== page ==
The Minoan Linear A word kuro unquestionably means “total”, primarily because it is always followed by numerics, sometimes in large numbers. It is of course the equivalent (though not exact) of the Linear B tosa = “so many”, i.e. “total”. I say not exact, since the Mycenaean Linear for “total” is plural, and I strongly suspect that the Minoan Linear A counterpart is singular. I am also of the opinion that Mycenaean Linear B inherited syllabograms which always end in a vowel directly from Minoan Linear A, because I am firmly convinced that Minoan Linear A words always ended in a vowel, never a consonant. Since the Mycenaean Linear B syllabograms all end in a vowel, whereas Greek words almost never do, terminating instead in consonants, it stands to reason that the Linear B syllabary is a direct calque on the Linear A syllabary. The newly ensconced Linear B scribes at Knossos simply took over a big chunk of the Linear A syllabary, without even bothering to account for Greek ultimate consonants. This may look weird or positively perverted to us, but we must recall that the scribes, many of whom worked in the transition period from Minoan Linear A to Mycenaean Linear B, would not have wanted to “re-invent the wheel”. After all, both the Linear A and Linear B tablets were first and foremost inventories, so why rock the boat? The older Minoan scribes had to learn Mycenaean as fast as possible. They must have found Mycenaean very strange to their ears, since almost all of the words ended in a consonant. Be it as it may, it appears the younger scribes were quite willing to adapt the Minoan Linear A syllabary willy-nilly, and have done with it.
CONCLUSIONS: All of the Mycenaean Linear B syllabograms inherited from Minoan Linear A end in vowels, in spite of the fact that (even archaic Mycenaean) Greek words almost always end in consonants because, in short, Minoan Linear A words (probably almost) invariably ended in vowels. If this is the case, this amounts to an extremely important discovery over the nature of the Minoan language. As far as I know, no previous researchers in Minoan Linear A have ever taken this basic premise into account. But I stand my ground on this one. Finally, since almost all Minoan Linear A words probably ended in an ultimate vowel, the word kuro is very likely to be either masculine or neuter, based on the (untested) assumption that gender in Minoan Linear A would have assigned O ultimate to masculine or neuter and A ultimate to feminine ultimate. However, fair warning! There are a great number of Minoan Linear A words which terminate in U ultimate, and these may be in the masculine, while those words ending in O may be in the neuter, or vice versa. I shall have to test this hypothesis over the next few years, as I attempt to gradually decipher at least some Minoan Linear A vocabulary. I shall also be addressing other key characteristics of Minoan Linear A orthography in future posts.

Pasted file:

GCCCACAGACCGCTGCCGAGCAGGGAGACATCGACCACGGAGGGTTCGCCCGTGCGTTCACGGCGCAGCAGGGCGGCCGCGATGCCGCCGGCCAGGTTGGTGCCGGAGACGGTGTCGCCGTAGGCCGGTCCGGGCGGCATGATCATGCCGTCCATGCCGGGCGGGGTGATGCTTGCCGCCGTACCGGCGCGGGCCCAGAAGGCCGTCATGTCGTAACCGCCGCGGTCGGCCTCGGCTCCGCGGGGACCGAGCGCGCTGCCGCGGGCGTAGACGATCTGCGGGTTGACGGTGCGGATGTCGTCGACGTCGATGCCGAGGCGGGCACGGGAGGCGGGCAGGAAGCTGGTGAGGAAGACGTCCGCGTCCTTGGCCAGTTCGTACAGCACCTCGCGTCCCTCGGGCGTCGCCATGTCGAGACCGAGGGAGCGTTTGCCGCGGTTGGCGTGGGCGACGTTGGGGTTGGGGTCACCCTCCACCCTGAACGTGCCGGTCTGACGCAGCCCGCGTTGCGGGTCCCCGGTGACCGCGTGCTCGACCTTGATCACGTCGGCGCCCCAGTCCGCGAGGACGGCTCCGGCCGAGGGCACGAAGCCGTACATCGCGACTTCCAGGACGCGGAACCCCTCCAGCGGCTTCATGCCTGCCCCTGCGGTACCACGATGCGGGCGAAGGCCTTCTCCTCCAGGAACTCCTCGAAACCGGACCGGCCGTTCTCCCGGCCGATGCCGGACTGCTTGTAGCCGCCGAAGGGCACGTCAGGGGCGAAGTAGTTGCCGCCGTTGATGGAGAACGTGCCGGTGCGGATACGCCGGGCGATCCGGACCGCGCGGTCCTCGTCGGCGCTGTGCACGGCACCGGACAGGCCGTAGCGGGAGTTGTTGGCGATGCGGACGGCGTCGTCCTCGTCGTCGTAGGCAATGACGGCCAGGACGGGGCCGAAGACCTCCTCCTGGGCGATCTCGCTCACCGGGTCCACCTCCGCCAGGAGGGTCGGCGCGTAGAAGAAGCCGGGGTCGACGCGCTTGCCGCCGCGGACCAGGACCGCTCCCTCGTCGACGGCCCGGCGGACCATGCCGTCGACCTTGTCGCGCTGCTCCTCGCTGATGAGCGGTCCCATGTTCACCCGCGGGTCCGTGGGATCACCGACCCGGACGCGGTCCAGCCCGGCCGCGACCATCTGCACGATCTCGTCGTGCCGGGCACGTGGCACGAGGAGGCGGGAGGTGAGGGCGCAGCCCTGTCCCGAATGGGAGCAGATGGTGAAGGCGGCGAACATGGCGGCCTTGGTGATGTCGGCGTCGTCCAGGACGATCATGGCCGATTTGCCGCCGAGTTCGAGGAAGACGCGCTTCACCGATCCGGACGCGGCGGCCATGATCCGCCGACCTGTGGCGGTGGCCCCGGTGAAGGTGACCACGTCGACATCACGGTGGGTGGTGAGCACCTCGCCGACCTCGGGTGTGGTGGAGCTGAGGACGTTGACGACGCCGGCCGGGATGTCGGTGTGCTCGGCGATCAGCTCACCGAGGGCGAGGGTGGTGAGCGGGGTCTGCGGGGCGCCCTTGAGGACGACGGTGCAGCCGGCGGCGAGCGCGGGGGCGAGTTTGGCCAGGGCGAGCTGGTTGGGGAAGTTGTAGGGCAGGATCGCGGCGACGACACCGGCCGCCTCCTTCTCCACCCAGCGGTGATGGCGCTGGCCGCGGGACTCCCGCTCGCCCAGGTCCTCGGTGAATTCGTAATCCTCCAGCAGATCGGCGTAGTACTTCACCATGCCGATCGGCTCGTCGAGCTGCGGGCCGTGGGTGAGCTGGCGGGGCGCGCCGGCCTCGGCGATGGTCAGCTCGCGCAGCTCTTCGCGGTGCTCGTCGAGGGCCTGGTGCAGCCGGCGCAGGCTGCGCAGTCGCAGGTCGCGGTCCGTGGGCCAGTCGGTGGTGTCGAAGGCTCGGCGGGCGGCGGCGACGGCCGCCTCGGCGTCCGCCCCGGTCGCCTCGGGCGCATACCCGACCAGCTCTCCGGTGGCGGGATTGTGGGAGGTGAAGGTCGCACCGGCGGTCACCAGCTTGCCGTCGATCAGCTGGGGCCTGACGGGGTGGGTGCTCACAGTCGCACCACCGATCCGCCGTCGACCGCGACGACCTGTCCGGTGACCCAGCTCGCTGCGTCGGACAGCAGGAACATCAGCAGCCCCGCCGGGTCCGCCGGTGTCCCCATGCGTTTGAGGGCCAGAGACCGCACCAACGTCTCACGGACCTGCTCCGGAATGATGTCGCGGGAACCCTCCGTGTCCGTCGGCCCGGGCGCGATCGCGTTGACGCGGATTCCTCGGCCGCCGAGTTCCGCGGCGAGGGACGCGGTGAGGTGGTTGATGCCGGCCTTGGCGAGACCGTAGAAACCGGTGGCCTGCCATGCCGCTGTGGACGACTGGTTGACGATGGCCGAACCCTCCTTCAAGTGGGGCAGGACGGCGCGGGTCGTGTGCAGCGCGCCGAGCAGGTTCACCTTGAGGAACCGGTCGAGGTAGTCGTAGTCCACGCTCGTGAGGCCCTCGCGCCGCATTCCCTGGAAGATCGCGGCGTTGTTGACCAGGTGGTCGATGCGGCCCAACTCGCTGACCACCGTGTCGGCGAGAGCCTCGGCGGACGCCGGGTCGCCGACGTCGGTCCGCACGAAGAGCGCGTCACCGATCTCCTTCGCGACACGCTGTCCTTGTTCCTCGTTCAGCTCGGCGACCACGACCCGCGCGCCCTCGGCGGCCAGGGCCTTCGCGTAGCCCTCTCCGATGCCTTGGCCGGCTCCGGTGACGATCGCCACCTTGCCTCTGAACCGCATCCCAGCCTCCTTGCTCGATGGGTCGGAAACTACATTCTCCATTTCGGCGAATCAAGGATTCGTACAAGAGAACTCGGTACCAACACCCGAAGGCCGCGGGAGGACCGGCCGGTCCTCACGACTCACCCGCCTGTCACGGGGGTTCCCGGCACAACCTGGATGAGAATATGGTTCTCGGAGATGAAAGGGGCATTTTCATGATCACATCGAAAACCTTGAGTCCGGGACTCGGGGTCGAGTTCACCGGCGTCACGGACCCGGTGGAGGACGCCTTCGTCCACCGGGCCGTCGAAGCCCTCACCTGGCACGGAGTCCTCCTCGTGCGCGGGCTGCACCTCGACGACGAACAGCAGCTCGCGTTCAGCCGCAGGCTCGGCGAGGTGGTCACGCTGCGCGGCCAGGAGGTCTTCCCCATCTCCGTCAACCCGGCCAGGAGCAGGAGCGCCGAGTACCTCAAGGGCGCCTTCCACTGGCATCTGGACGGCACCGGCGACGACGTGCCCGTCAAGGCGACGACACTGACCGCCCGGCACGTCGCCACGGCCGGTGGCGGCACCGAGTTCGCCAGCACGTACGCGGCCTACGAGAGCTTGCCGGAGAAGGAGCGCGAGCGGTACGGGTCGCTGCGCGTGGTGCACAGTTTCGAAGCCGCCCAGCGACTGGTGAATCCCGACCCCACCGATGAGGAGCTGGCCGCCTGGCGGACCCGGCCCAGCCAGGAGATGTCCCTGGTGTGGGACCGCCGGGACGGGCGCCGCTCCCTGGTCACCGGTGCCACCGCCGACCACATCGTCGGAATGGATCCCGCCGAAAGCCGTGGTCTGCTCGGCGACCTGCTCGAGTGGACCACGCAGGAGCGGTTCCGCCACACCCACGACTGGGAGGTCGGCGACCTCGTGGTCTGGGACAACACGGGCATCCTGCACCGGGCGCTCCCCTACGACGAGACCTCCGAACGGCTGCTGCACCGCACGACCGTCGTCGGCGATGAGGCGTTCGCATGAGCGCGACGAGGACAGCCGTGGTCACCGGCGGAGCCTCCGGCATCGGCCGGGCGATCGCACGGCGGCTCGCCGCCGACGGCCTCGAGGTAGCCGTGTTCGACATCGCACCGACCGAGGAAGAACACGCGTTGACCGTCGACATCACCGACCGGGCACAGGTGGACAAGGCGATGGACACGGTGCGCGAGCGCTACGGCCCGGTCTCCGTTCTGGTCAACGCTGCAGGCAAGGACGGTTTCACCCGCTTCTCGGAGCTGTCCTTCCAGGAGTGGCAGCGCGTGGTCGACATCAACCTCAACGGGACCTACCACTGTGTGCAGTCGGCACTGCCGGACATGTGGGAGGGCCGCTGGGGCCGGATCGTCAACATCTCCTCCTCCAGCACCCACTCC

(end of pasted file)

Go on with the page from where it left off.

On the Mycenaean Linear B tablet tosa pakana = “so many swords” i.e. “the total” number of swords, tosa is in the plural, the exact opposite of kuro in Minoan Linear A, at least if my hypothesis is right.
Another consideration I would like you all to take into account is this: I personally do not care one jot what class of language Minoan Linear A falls into, whether or not it be Indo-European, for reasons which will become crystal clear in near future posts. In a nutshell, it is precisely because almost all philologists and specialists in Minoan Linear A try to pigeon hole the language into a particular class of languages that they are getting nowhere with its decipherment. Why not instead just accept the language for what it is( whatever it is!), by gradually deciphering as many words as we conceivably can, even if these amount to no more than a couple of dozen or so and, in addition, by reconstructing in so far as possible the grammar of Minoan Linear A, which may in turn provide further clues to other “undecipherable” vocabulary. You never know.